With the ski resorts now open again for another season, many skiers and snowboarders are flocking to the mountains. As with practically any sport or recreational activity, there is a risk of injury. Unfortunately, ski and snowboard accidents can sometimes result in serious, catastrophic injuries or fatalities.

Can someone else be held liable if you are injured in an accident at a ski resort and you’re not at fault? This article looks at avoiding ski and snowboard accidents, what you can do if you are injured, and the prospects of bringing a personal injury claim. 

Safety tips for fun on the slopes

When hitting the slopes, it is important to comply with the Alpine Responsibility Code. Understanding and following this code will reduce, although not eliminate, the chances of getting injured in an accident. 

Skiers and snowboarders should:

  • give way to skiers and riders ahead of them;
  • make sure they are visible from above and avoid stopping in a position that obstructs a trail;
  • look uphill and give way to others before setting off or merging onto a trail;
  • use proper devices to prevent runaway equipment;
  • obey all signs and warnings, for example, by avoiding closed trails and areas;
  • not participate if their ability is impaired by alcohol or drug use; and 
  • make sure they know how to use the lifts safely.

Wearing a correctly fitting helmet is an important measure that you can take to reduce the chance of head injuries, such as traumatic brain injuries.

What should you do if you are injured in an accident?

If you are injured in an accident, you should remain at the scene and identify yourself to the ski patrol service. Someone may need to vertically cross your skis in the snow up the hill to prevent others from colliding into you.

If it is possible and safe to do so, you or someone with you should:

  • exchange information with anyone else involved in the accident; and
  • document the injuries by taking photos of the injury, the equipment and the scene.

The more details you can collect and provide to your lawyer, the easier it will be to assess your claim. 

Is the ski resort potentially liable for your injury?

While ski area operators are occupiers with responsibilities under the Occupiers’ Liability Act (OLA), it is probable that you signed or were otherwise subject to a waiver of liability. 

Occupiers of premises owe a duty of care to visitors

Ski resort operators are occupiers of premises under the OLA. Under section 5, occupiers owe a duty to every visitor on their premises to take such care as is reasonable in the circumstances to see that they will be reasonably safe in using the premises.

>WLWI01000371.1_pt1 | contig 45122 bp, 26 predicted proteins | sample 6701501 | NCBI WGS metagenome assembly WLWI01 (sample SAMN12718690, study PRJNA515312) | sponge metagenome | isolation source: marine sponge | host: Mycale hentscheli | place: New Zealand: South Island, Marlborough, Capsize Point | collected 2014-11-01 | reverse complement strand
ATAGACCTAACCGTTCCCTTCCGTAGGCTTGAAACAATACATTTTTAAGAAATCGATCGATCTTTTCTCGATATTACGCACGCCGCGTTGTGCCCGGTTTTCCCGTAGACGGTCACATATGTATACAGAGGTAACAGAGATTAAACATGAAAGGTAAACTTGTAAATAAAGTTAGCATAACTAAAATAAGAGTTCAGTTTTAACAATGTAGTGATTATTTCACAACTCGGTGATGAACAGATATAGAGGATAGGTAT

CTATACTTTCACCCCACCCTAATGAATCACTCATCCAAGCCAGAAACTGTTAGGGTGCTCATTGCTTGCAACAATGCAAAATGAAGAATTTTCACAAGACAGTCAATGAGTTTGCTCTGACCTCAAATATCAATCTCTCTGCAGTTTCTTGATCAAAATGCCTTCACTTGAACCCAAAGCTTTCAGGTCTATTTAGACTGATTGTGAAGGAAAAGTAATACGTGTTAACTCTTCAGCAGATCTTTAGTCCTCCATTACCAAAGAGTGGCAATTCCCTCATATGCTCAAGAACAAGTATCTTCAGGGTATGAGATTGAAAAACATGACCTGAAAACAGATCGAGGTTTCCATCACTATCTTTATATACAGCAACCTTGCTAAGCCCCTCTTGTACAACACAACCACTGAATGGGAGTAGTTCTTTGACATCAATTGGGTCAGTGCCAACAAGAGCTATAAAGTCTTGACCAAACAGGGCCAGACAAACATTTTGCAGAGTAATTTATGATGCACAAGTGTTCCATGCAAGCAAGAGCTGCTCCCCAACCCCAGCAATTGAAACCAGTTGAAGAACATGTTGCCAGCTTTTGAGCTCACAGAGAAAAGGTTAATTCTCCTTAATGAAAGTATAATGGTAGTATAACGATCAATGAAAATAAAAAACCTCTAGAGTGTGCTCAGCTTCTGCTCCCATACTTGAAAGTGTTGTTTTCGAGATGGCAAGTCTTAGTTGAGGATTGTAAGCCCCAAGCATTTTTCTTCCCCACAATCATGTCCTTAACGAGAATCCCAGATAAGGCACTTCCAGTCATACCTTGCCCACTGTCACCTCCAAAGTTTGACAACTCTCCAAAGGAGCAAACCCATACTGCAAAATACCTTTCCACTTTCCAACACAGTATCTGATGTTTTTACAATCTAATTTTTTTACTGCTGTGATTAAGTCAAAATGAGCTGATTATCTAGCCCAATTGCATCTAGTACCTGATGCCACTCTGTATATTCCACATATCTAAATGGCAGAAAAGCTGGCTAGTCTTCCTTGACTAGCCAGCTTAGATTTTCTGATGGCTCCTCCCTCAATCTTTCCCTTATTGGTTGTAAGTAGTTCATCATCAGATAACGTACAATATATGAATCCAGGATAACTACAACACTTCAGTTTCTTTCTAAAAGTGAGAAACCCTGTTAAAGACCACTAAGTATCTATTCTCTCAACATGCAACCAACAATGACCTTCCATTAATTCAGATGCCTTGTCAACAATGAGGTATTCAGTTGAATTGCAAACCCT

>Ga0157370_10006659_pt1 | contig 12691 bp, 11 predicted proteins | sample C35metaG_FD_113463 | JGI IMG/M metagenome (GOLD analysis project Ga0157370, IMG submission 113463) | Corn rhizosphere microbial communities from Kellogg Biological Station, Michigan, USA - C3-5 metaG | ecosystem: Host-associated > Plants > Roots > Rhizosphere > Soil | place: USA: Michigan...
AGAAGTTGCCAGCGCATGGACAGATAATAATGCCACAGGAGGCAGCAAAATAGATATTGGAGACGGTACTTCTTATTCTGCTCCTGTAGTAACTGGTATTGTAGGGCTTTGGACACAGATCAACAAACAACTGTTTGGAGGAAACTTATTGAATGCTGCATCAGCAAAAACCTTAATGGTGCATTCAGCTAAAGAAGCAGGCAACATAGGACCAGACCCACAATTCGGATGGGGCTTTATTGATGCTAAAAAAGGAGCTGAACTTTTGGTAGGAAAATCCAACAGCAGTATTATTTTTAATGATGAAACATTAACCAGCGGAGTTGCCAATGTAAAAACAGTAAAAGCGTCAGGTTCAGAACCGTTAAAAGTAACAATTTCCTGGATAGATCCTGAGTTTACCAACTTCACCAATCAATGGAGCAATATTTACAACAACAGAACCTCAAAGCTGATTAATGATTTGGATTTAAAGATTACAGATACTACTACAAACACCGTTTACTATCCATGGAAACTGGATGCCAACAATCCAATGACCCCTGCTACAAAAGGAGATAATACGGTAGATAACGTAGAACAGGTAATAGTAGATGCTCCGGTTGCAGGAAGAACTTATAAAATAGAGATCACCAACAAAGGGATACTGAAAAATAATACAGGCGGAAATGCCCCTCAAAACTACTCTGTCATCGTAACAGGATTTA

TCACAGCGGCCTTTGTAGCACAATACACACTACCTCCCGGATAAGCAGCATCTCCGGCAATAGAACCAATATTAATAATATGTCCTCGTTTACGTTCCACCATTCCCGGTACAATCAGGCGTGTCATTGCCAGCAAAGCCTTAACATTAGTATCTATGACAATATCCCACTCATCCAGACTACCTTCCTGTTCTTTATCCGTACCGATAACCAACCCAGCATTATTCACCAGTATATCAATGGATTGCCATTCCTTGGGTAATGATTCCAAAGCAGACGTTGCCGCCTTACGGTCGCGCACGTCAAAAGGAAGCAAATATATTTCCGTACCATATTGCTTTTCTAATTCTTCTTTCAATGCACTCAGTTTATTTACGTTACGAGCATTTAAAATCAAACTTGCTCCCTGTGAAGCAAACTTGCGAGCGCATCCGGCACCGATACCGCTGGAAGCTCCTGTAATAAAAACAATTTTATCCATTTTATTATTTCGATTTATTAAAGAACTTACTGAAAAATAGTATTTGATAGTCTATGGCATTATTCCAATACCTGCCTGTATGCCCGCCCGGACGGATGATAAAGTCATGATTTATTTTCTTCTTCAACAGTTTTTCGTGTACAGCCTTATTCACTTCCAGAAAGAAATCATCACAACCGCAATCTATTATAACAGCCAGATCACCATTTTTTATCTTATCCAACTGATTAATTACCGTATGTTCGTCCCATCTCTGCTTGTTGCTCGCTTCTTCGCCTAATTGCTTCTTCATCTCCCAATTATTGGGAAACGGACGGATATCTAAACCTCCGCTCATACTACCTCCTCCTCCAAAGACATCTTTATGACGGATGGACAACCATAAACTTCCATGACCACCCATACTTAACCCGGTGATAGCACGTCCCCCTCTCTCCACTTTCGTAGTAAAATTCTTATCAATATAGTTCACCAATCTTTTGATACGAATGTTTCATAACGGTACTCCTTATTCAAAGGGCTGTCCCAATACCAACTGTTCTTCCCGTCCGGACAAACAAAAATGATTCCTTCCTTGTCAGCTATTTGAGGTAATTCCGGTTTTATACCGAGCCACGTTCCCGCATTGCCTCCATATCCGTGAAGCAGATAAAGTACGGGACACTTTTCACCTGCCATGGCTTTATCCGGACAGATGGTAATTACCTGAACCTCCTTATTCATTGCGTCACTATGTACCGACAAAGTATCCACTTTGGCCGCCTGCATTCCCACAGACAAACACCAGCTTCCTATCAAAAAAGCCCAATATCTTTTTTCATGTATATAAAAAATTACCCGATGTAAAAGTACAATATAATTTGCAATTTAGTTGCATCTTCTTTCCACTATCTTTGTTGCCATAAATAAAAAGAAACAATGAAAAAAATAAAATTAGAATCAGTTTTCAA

However, this is subject to qualifications. According to the OLA, an occupier is not under an obligation in respect of risks willingly accepted by the visitor. Importantly in the context of ski resorts, the OLA also states that liability may be restricted, modified or excluded by express agreement or express notice but that this cannot be effected unless reasonable steps were taken to bring it to the attention of the visitor.

Skiers and snowboarders likely signed a waiver before using the ski resort

The use of ski area premises normally requires completing a waiver. As a condition of using the premises, you were probably made to sign a waiver confirming that you are assuming all risk of personal injury and death resulting from any cause, including negligence on the part of the resort. Signing such a waiver may mean that the ski resort operator cannot be held liable for injuries that you sustain on the mountain. 

The Supreme Court of Canada, in the 2010 case of Tercon Contractors Ltd. v British Columbia (Transportation and Highways), explained that for a waiver of liability to be effective in preventing a claim, it must:

  • apply to the circumstances of the injury, for example, be drafted in broad enough terms to exclude liability for negligence;
  • not be unconscionable; and 
  • not be otherwise invalid, for example, due to the existence of an overriding public policy that outweighs the public interest in the enforcement of contracts. 

As such, it may constitute a high bar to displace a waiver. For example, to prove unconscionability, courts require proof of unequal bargaining power between the parties and an improvident bargain, which refers to undue advantage or substantial unfairness.

Whether a waiver of liability is sufficient to absolve, the ski resort of liability depends on the circumstances, including the specific terms of the waiver and whether it was brought to the attention of the skier or rider.

Could you have a claim against someone else?

This also depends on the circumstances of the accident. A waiver of liability obtained by the ski resort operator does not necessarily prevent a claim from being brought against other people that have negligently caused you harm on the mountain. 

For example, if someone else has engaged in negligence on the mountain, and this has caused you to suffer an injury, it may be possible for you to bring a claim against that person. Prospects are fact specific, and you are likely to need advice from a personal injury lawyer on your circumstances.

Contact the Personal Injury Lawyers at Cuming & Gillespie LLP for Advice on Recreational Accidents

At Cuming & Gillespie LLP, we understand that skiing and snowboarding accidents can have disastrous ramifications for those seriously injured. Given the probable existence of a waiver, we will look at your accident case from all angles to determine what approach to take. When you hire the award-winning lawyers at Cuming & Gillespie LLP, you can be comfortable knowing that your claim is in the best hands. Call us today at 403-571-0555 or contact us online to book an appointment for a free consultation.